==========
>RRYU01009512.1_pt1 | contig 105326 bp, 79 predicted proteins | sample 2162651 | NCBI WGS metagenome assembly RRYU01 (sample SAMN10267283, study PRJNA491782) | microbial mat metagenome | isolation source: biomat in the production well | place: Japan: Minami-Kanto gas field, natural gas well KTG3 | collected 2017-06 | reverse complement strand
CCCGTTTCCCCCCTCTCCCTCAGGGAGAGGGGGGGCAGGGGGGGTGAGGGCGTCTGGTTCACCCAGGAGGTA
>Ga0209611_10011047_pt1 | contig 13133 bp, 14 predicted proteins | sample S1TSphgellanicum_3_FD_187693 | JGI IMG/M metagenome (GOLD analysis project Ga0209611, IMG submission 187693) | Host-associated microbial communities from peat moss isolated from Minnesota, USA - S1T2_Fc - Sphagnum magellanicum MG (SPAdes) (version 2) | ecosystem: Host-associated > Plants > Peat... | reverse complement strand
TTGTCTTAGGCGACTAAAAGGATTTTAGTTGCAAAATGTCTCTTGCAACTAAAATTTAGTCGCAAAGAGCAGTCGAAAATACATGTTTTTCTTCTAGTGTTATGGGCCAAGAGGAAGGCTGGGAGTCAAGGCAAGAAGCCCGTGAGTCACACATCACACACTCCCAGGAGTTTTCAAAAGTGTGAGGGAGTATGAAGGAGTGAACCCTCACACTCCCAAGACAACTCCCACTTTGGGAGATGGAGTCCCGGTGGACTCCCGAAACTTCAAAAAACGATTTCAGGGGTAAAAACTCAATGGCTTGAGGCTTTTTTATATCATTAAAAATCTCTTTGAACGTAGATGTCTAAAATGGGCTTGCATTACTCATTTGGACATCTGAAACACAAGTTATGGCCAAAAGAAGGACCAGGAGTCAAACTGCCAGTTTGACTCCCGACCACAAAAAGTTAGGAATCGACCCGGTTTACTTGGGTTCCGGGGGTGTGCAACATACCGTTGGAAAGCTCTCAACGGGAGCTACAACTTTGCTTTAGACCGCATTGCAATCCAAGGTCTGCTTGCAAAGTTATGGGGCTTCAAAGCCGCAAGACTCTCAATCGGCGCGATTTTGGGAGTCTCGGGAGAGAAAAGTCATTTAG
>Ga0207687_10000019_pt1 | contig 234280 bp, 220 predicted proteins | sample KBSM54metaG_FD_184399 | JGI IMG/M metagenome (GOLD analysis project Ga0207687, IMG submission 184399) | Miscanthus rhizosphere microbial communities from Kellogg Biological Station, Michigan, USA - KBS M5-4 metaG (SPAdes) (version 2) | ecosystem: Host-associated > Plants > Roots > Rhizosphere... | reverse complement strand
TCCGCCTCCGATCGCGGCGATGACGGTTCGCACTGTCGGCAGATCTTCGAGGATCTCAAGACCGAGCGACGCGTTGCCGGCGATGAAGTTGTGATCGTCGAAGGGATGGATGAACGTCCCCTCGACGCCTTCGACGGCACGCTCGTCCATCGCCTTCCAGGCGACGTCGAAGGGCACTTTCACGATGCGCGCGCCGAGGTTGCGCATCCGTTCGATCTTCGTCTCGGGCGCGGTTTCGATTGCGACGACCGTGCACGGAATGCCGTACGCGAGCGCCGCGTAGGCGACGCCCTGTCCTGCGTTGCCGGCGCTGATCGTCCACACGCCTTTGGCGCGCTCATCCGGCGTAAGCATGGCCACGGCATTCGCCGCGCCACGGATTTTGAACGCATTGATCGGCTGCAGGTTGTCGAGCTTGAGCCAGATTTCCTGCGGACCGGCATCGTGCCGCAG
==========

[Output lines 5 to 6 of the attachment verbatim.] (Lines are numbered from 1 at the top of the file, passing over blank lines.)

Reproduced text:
>Ga0207687_10000019_pt1 | contig 234280 bp, 220 predicted proteins | sample KBSM54metaG_FD_184399 | JGI IMG/M metagenome (GOLD analysis project Ga0207687, IMG submission 184399) | Miscanthus rhizosphere microbial communities from Kellogg Biological Station, Michigan, USA - KBS M5-4 metaG (SPAdes) (version 2) | ecosystem: Host-associated > Plants > Roots > Rhizosphere... | reverse complement strand
TCCGCCTCCGATCGCGGCGATGACGGTTCGCACTGTCGGCAGATCTTCGAGGATCTCAAGACCGAGCGACGCGTTGCCGGCGATGAAGTTGTGATCGTCGAAGGGATGGATGAACGTCCCCTCGACGCCTTCGACGGCACGCTCGTCCATCGCCTTCCAGGCGACGTCGAAGGGCACTTTCACGATGCGCGCGCCGAGGTTGCGCATCCGTTCGATCTTCGTCTCGGGCGCGGTTTCGATTGCGACGACCGTGCACGGAATGCCGTACGCGAGCGCCGCGTAGGCGACGCCCTGTCCTGCGTTGCCGGCGCTGATCGTCCACACGCCTTTGGCGCGCTCATCCGGCGTAAGCATGGCCACGGCATTCGCCGCGCCACGGATTTTGAACGCATTGATCGGCTGCAGGTTGTCGAGCTTGAGCCAGATTTCCTGCGGACCGGCATCGTGCCGCAG